LONDON- World aluminum output rose by 2.5 percent to a record 65.3 million tons last year, with producers lifting run-rates as the aluminum price rebounded from its March lows.
The COVID-19 recovery has been led by China, where booming demand has seen the world’s largest producer turn net importer of primary metal this year.
China’s giant aluminum smelting sector responded to soaring local prices with a 1.8-million ton lift in annualized production over the second half of 2020.
November saw annualized run-rates exceed 39.0 million tons for the first time ever, according to the International Aluminum Institute.
This supply surge is coinciding with a wind-down in demand ahead of the Chinese Lunar New Year holiday period, with most analysts expecting prices to weaken over the coming weeks and months as the market digests the extra production.
This is how the aluminum market has played out for many years. China’s seemingly infinite ability to bring on new capacity has been the single largest hindrance to any sustained price rally.
Things, however, may be changing, with even Chinese producers now talking about peak aluminum production.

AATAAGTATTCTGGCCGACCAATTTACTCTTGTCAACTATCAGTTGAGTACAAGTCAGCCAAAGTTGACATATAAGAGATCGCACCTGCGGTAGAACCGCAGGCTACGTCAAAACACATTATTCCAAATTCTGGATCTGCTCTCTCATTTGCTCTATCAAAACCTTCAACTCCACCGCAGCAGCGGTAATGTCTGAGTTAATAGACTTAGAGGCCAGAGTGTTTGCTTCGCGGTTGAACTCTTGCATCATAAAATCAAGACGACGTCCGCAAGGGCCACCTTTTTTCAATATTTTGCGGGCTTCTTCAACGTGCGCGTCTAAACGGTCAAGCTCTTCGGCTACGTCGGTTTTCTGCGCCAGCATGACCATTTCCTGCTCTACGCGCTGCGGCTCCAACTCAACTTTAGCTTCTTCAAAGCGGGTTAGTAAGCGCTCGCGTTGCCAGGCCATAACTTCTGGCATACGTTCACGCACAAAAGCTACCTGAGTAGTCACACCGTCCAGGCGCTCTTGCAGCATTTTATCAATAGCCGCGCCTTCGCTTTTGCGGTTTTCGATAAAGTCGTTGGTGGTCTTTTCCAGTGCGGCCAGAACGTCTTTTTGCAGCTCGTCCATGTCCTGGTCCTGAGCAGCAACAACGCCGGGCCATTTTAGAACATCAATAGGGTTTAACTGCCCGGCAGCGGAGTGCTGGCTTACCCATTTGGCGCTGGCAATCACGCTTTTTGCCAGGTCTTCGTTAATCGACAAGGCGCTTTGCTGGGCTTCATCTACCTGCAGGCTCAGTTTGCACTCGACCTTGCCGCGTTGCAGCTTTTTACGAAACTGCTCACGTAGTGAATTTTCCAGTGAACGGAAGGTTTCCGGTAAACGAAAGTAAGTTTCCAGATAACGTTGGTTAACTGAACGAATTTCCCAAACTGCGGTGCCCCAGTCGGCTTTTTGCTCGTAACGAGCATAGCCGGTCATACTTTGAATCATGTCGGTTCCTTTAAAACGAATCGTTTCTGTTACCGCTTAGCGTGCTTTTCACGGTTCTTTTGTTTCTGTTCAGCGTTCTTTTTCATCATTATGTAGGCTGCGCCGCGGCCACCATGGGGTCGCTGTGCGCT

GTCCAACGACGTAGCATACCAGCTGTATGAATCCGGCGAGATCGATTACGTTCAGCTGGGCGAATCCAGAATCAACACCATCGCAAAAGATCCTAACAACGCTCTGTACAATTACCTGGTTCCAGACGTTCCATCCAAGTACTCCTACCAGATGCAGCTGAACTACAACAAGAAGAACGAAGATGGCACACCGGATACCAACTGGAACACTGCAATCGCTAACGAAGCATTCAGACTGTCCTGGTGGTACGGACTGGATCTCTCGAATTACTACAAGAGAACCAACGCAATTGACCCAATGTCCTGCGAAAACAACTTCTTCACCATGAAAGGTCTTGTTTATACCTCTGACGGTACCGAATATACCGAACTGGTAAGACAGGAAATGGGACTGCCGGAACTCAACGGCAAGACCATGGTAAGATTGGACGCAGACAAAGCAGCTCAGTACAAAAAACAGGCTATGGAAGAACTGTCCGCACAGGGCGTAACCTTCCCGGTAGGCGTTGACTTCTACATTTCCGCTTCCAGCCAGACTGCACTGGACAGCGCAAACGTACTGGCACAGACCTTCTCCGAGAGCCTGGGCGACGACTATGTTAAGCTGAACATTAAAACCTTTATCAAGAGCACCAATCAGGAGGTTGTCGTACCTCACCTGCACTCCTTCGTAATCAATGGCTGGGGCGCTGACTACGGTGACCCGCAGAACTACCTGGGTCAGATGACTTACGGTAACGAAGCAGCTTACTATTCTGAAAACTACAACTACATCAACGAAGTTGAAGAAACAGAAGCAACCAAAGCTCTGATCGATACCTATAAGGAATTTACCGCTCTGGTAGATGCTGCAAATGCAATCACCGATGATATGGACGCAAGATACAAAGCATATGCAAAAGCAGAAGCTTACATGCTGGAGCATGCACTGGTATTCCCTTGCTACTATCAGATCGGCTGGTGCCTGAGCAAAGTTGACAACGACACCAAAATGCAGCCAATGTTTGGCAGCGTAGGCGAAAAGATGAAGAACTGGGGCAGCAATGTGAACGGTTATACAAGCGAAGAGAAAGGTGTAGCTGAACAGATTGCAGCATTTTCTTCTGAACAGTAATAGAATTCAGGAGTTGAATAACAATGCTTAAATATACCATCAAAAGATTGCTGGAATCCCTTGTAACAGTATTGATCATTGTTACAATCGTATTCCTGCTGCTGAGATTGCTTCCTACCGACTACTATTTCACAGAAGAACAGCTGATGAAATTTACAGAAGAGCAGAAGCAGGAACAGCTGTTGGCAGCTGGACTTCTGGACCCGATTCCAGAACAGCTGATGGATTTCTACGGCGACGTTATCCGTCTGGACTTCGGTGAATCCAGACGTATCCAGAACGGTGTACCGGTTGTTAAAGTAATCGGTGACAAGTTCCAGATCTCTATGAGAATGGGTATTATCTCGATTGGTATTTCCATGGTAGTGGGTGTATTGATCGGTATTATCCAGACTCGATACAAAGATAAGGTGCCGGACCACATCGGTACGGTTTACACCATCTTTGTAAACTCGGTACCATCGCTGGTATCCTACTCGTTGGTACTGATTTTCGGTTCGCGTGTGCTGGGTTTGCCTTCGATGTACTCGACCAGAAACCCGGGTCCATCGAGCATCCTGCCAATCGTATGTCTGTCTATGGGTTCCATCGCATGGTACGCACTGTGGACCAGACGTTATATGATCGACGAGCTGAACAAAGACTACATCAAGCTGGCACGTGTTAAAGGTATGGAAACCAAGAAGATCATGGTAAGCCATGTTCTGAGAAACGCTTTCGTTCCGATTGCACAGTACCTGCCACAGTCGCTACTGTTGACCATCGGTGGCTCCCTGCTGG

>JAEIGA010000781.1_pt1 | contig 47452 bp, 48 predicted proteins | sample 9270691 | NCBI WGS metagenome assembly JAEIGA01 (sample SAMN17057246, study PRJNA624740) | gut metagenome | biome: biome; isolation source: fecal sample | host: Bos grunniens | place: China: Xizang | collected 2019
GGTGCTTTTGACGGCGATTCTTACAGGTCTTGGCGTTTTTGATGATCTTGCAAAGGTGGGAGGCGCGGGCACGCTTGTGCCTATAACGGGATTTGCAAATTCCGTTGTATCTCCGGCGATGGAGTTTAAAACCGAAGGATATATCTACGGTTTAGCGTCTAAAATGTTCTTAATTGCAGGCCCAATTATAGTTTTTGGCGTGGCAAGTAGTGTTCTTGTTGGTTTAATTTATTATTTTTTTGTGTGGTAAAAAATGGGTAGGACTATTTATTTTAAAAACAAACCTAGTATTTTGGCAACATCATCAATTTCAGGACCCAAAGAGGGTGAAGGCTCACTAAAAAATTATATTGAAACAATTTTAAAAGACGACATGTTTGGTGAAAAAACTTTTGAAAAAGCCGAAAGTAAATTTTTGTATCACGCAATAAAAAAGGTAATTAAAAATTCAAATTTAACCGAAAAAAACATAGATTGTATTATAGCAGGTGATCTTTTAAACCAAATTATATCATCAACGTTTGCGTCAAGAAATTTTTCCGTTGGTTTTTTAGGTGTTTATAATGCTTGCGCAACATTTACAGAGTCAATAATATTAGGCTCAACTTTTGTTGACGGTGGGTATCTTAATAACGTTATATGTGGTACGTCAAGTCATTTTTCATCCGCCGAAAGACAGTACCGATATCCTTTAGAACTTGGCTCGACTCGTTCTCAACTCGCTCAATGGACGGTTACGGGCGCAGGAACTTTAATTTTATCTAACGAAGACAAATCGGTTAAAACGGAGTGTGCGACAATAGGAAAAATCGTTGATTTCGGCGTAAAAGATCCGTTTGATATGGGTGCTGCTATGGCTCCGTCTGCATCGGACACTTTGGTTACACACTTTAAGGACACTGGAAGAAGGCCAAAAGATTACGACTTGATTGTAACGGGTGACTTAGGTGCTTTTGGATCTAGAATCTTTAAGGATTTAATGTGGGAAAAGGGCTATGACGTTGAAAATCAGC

China may be running out of new capacity to flex as national production edges ever closer to the country’s capacity cap of 45 million tons per year.
The government has since 2017 been enforcing a strict old-for-new policy in the aluminum sector. New smelters have only been permitted when matching older capacity is closed.
On paper there is six million tons of potential flex between the cap and November’s run-rate of 39 million tons. In reality, the gap is much smaller than it appears.
There are currently around three million tons of shadow capacity sitting idle, according to AZ China consultancy.
These smelters are deemed “illegal” by the Chinese authorities, mostly because they failed to tick all the bureaucratic boxes of the permissioning process.
“As best as we can tell, no operators have been tempted to secretly energize their pots,” AZ China said in a September note to clients.
However, “it does act as a good reminder that the maximum theoretical limit of 45 million tons cannot be reached based on today’s rules”.
Specifically, the “illegal” smelters don’t have the replacement capacity licenses they need to activate their production lines.
Strip these operators out of the equation, and Chinese aluminum production is much closer to the capacity ceiling than it might at first seem.
The Chinese government could of course allow the “illegal” operators to start up. It could also lift the capacity cap.
Complicating the picture, however, is Xi Jinping’s pledge in October last year that China would reach peak carbon emissions before 2030 and become carbon neutral by 2060.
That’s a big problem for a sector that in 2018 was 90 percent reliant on coal power to energize its potlines.